Luke Wilson gives a rather bland and completely forgettable performance, which isn’t a good thing for your lead actor. There isn’t a single moment in the film where he gives off any energy, which just makes the film all the more unbearable to get through. He delivers each of his lines so slowly that you can’t help but think he’s reading them off a cue card. Natasha Henstridge gives another bland performance but for some reason she feels her smile will carry us the way. Put the two stars together and we get no chemistry whatsoever, which again, doesn’t help matters. Janeane Garofalo, usually very reliable, doesn’t add anything either because she isn’t given anything to do. Harland Williams is the only bright spot in the cast but he’s only here for a few minutes.

    This was written and directed by Bruce McCulloch from Kids in the Hall fame and he shows nothing original in either department. Various scenes go on and on without any direction and I personally couldn’t see a point in any of them. There an incredibly stupid scene with a dog psychologist, which seems to be taking itself way too seriously even though what’s being talked about is so silly that one must wonder how any producer could have taken it to heart. The screenplay offers nothing new and nothing original so if you want to see a loser try to make a rebound then check out a Woody Allen film or just buy a dog to talk to. Either one would be more entertaining than this film, which certainly needs to be scooped up and thrown away.

    VIDEO---The movie is shown widescreen (1.85:1) and is enhanced for 16x9 TVs. Once again New Line delivers the goods with a very good transfer that’s certainly better than the film deserves. There’s some minor edge enhancement in a few scenes but nothing too distracting and you probably won’t notice this unless you’re actually looking for it. The colors are look very natural and flesh tones look accurate. Black levels are also very nice so rack up another nice transfer from New Line.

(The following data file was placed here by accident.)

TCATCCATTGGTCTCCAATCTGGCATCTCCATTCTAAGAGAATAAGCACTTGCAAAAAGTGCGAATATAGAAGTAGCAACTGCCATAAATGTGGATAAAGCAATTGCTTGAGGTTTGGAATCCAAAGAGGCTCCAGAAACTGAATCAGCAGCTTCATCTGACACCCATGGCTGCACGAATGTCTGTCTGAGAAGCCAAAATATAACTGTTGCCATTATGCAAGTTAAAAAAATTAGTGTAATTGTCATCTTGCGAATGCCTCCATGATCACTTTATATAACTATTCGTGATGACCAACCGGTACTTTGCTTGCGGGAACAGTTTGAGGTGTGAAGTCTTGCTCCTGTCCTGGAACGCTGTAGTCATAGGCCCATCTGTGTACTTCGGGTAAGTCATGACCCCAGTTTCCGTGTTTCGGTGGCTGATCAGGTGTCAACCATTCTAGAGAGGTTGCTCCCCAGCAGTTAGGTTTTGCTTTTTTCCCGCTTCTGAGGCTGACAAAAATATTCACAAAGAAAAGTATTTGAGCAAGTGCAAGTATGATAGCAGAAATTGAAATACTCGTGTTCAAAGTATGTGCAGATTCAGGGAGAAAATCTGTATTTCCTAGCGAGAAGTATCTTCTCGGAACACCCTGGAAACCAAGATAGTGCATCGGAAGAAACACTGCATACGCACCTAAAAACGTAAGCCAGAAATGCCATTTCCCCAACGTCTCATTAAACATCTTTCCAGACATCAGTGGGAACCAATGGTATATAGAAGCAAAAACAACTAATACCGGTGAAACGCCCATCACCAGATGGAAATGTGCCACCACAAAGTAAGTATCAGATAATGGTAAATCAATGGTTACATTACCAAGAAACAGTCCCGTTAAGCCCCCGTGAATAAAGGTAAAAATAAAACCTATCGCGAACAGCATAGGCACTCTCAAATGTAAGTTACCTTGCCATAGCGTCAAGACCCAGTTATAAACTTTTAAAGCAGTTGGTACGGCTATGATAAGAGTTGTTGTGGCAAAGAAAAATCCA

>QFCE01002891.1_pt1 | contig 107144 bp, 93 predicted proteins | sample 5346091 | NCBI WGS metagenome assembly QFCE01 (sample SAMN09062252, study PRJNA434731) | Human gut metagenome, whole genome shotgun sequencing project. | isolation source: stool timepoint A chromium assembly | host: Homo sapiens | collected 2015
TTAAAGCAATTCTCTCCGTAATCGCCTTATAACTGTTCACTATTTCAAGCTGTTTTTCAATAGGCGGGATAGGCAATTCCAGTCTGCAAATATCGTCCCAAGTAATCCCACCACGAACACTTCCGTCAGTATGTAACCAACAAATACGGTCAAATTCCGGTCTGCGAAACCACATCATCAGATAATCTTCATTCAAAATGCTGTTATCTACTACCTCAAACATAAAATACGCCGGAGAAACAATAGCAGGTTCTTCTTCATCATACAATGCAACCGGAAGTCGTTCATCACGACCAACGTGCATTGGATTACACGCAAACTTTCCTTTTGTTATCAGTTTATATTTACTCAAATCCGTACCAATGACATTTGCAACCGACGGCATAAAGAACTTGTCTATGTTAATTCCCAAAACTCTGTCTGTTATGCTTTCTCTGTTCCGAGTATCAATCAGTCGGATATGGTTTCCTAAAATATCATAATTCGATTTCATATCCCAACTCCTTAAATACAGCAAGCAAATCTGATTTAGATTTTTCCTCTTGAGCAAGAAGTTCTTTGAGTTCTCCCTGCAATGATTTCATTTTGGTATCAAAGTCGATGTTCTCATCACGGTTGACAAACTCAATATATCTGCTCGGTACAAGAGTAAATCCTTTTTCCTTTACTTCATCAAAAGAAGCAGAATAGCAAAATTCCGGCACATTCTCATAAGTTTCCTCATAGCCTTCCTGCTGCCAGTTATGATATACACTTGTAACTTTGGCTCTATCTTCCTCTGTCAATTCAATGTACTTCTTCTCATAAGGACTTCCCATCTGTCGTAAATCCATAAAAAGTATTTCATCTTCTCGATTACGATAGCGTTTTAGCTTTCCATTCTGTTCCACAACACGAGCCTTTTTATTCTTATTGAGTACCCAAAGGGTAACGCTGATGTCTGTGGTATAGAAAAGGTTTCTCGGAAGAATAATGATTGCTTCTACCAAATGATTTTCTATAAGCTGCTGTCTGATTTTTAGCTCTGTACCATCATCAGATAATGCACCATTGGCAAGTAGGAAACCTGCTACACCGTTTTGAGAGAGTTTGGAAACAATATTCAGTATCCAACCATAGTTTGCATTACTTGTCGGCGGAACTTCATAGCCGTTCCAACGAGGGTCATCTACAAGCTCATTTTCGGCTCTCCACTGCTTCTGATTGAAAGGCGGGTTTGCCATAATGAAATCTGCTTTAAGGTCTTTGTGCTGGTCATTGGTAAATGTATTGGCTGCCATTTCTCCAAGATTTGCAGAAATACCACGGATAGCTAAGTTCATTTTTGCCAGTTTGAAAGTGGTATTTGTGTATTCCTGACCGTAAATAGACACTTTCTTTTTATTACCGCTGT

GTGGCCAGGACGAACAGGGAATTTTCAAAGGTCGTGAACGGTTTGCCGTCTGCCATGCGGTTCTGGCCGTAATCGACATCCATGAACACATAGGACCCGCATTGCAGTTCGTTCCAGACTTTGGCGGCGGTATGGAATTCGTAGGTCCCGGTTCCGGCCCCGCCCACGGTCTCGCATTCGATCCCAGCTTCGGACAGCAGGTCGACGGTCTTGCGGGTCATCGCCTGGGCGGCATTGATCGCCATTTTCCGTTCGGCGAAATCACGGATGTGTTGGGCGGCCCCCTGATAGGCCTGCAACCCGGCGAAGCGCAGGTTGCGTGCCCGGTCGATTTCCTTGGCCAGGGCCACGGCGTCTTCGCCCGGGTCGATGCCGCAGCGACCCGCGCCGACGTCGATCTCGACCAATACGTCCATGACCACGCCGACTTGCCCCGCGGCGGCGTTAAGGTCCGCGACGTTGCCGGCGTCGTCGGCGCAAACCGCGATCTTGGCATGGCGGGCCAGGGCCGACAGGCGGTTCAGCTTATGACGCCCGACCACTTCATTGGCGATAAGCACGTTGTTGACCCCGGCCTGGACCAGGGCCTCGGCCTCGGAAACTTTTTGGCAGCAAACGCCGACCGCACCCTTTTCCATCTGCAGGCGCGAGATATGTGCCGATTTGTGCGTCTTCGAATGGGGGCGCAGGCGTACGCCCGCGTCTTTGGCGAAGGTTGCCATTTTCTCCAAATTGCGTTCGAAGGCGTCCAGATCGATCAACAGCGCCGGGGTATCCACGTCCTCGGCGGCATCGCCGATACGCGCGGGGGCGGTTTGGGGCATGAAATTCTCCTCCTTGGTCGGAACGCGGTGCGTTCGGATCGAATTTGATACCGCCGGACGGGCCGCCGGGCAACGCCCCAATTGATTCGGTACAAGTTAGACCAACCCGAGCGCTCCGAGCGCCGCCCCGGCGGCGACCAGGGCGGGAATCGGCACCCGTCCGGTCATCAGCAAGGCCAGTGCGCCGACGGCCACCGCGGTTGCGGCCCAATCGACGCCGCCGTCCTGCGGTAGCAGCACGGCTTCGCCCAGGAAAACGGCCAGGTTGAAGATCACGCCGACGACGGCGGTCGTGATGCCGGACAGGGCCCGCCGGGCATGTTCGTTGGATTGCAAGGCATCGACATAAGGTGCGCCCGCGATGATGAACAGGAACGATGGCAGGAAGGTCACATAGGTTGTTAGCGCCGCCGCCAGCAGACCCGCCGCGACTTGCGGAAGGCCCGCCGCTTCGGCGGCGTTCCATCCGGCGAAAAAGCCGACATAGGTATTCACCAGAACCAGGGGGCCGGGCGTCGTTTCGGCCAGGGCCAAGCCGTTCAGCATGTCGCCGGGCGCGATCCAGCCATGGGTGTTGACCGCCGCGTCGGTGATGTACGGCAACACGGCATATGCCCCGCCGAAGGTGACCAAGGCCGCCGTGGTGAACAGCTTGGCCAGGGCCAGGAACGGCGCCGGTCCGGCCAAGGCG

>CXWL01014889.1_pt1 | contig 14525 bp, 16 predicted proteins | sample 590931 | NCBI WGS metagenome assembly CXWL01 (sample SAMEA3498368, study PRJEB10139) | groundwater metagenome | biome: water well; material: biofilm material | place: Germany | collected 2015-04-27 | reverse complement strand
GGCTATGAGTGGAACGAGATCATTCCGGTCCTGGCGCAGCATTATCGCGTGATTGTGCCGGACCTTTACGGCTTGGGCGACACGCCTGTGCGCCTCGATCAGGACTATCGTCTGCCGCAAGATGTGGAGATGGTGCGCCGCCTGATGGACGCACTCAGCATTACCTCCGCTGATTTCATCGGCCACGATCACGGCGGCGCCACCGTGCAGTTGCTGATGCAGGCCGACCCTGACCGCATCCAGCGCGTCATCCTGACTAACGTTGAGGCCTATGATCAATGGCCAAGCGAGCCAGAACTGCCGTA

AUDIO---The sound is Dolby Digital 5.1 and a Dolby Surround track is also included. The 5.1 track does the film just fine but don’t expect a knockout, which is what you usually get from the studio. This is a dialogue driven film and this here comes through perfectly clear without any problems. The music score also sounds nice, although various songs don’t pack a punch like they probably should have. The Surrounds are rarely used so the Dolby Surround actually is a little better than the 5.1.

    EXTRAS---The only extra is the film’s theatrical trailer as well as three trailers for other New Line films.

    OVERALL---How this film got made or even released is beyond me but New Line comes through a delivers a nice disc with a low retail price. If there are any fans of this film then they’ll certainly be happy with the disc but others are advised to either skip it or not pay over $0.50 renting it.

    Release Date: March 2, 2004
  2. DavidS

    DavidS Stunt Coordinator

    May 24, 2001
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    So, are you saying you didn't like this movie?
  3. ColinW

    ColinW Agent

    Nov 13, 2001
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    I enjoyed this movie, and I will probably pick up the disc too. Harlan Williams is great in his brief appearance, and I thought Luke Wilson did a decent job too.

    Maybe you don't like this whole genre of movie? It was pretty generic as you mentioned in your review, but I have always liked Natasha Henstridge, Luke Wilson, and dogs in general. This movie has all of that so I enjoyed it!